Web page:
Edith Sitwell: Avant Garde Poet, English Genius
Deborah Longworth looks behind the Facade at the private life of a writer whose words mattered
She was Cecil Beaton's muse. She was Wyndham Lewis' favourite enemy, immortalised in what is perhaps his greatest portrait. Morrissey performed in front of a 40ft image of her on his Kill Uncle tour. A.A. Gill counts her among his pantheon of English beauties. Sheathed in brocade, the long tapering hands about which she was so vain (and which Lewis pointedly left unfinished) adorned with enormous turquoise rings, her forehead epitomising what it means to be "highbrow", there is no doubt that Edith Sitwell cultivated the appearance of genius.
That she was a poet of genius, however, has long been doubted by many. Richard Greene's new biography challenges all those who regard Sitwell as little more than a pseudo-artist and aristocratic snob whose fame far outweighed her talent. "Sitwell is a writer who matters - enormously," he states, declaring that his book "would be pointless if the reader came away without some understanding of how to read her poetry".
Edith Sitwell was born in 1887 in Scarborough, the eldest child of Sir George Reresby Sitwell, the eccentric baronet of Renishaw Hall in Derbyshire, and his beautiful, spoilt wife Ida Denison. Sitwell was a disappointment to her parents because she was a girl, and she remembered her childhood as one of unhappiness and suffering. "There is no more important fact in Edith Sitwell's early life than that her mother did not want her," Greene asserts.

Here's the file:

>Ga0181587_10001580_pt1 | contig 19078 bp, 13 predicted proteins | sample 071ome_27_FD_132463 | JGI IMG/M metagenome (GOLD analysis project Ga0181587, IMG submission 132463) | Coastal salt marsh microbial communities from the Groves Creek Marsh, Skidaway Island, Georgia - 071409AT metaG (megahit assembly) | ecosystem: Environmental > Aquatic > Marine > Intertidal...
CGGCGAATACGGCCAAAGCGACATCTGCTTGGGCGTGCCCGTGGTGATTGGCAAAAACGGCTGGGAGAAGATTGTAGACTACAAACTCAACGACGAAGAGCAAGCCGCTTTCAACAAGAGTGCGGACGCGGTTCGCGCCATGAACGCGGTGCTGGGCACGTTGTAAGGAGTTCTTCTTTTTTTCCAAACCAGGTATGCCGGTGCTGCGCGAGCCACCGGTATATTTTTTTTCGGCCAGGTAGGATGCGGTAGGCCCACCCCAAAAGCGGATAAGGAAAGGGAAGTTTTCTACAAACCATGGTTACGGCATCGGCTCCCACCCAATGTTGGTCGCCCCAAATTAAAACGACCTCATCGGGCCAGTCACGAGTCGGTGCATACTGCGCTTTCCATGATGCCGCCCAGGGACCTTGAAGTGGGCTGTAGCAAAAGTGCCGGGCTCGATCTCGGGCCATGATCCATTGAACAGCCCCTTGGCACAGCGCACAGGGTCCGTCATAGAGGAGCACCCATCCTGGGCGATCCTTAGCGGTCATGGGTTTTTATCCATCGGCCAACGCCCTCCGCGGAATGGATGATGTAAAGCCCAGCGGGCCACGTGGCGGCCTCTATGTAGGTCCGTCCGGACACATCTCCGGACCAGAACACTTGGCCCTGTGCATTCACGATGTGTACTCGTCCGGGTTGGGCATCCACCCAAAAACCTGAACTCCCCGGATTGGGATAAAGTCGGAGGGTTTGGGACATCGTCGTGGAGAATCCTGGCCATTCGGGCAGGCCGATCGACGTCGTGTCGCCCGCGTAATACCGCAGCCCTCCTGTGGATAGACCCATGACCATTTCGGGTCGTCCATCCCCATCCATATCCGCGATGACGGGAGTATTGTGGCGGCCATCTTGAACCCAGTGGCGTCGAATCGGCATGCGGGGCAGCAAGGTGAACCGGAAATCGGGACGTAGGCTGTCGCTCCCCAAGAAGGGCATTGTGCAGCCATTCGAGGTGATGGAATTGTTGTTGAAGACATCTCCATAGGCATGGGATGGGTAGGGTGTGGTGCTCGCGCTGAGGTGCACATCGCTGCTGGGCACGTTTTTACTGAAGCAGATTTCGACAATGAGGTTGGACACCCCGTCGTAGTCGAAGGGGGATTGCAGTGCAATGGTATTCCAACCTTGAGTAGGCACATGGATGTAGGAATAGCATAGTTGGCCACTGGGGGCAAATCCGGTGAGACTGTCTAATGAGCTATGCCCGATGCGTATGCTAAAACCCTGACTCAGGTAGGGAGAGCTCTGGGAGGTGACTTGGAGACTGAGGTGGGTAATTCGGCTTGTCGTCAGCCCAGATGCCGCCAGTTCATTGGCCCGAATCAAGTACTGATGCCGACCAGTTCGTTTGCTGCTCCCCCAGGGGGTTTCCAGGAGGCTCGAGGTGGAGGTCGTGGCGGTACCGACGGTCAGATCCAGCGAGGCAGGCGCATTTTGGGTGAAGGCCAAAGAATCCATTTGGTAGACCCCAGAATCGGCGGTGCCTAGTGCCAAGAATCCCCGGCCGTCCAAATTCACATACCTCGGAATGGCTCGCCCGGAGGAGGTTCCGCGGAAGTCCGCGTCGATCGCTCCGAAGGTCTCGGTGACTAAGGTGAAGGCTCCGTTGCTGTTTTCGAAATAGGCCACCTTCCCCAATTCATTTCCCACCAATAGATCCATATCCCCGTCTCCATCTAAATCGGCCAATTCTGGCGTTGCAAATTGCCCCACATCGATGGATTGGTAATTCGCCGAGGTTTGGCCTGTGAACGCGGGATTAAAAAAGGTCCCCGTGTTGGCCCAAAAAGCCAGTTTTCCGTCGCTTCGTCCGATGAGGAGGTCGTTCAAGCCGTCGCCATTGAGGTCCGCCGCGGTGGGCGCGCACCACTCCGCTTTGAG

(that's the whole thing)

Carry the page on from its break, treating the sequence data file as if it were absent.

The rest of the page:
Careful to sift the reality (where possible) from Sitwell's mythologised accounts of her childhood, he yet acknowledges that Sitwell quickly became, as she claimed herself, "a little outside of life". She could feel no sympathy with the philistine values of her parents' Edwardian social set, and when her brothers Osbert and Sacheverell were away at school she sought relief in the enchantment of poetry and her surroundings. The ghostly corridors and atmospheric wilderness of Renishaw, the shifting sands of the bay of Scarborough and the servants who populated her day-to-day life would become the imaginative landscapes and weird, wonderful caricatures of much of her early writing.
Her first published poem appeared in the Daily Mirror in 1913. Sitwell was 25 years old, and her parents had given up on finding an eligible suitor for their eccentric daughter. By now, moreover, Lady Ida was entangled in the financial dealings that would lead to her being sentenced to three months in Holloway Prison in 1915 for fraud, and neither she nor Sir George put up much resistance to Edith's decision, instigated by her governess-turned-friend Helen Rootham, to move to lodgings in London. Greene is sensitive to the way that the scandal of her mother's affairs and the strength of Rootham's support effected a watershed in Sitwell's life, at once freeing her from Renishaw's noxious atmosphere and yet tying her forever in emotional and financial debt to her loyal yet increasingly needy friend.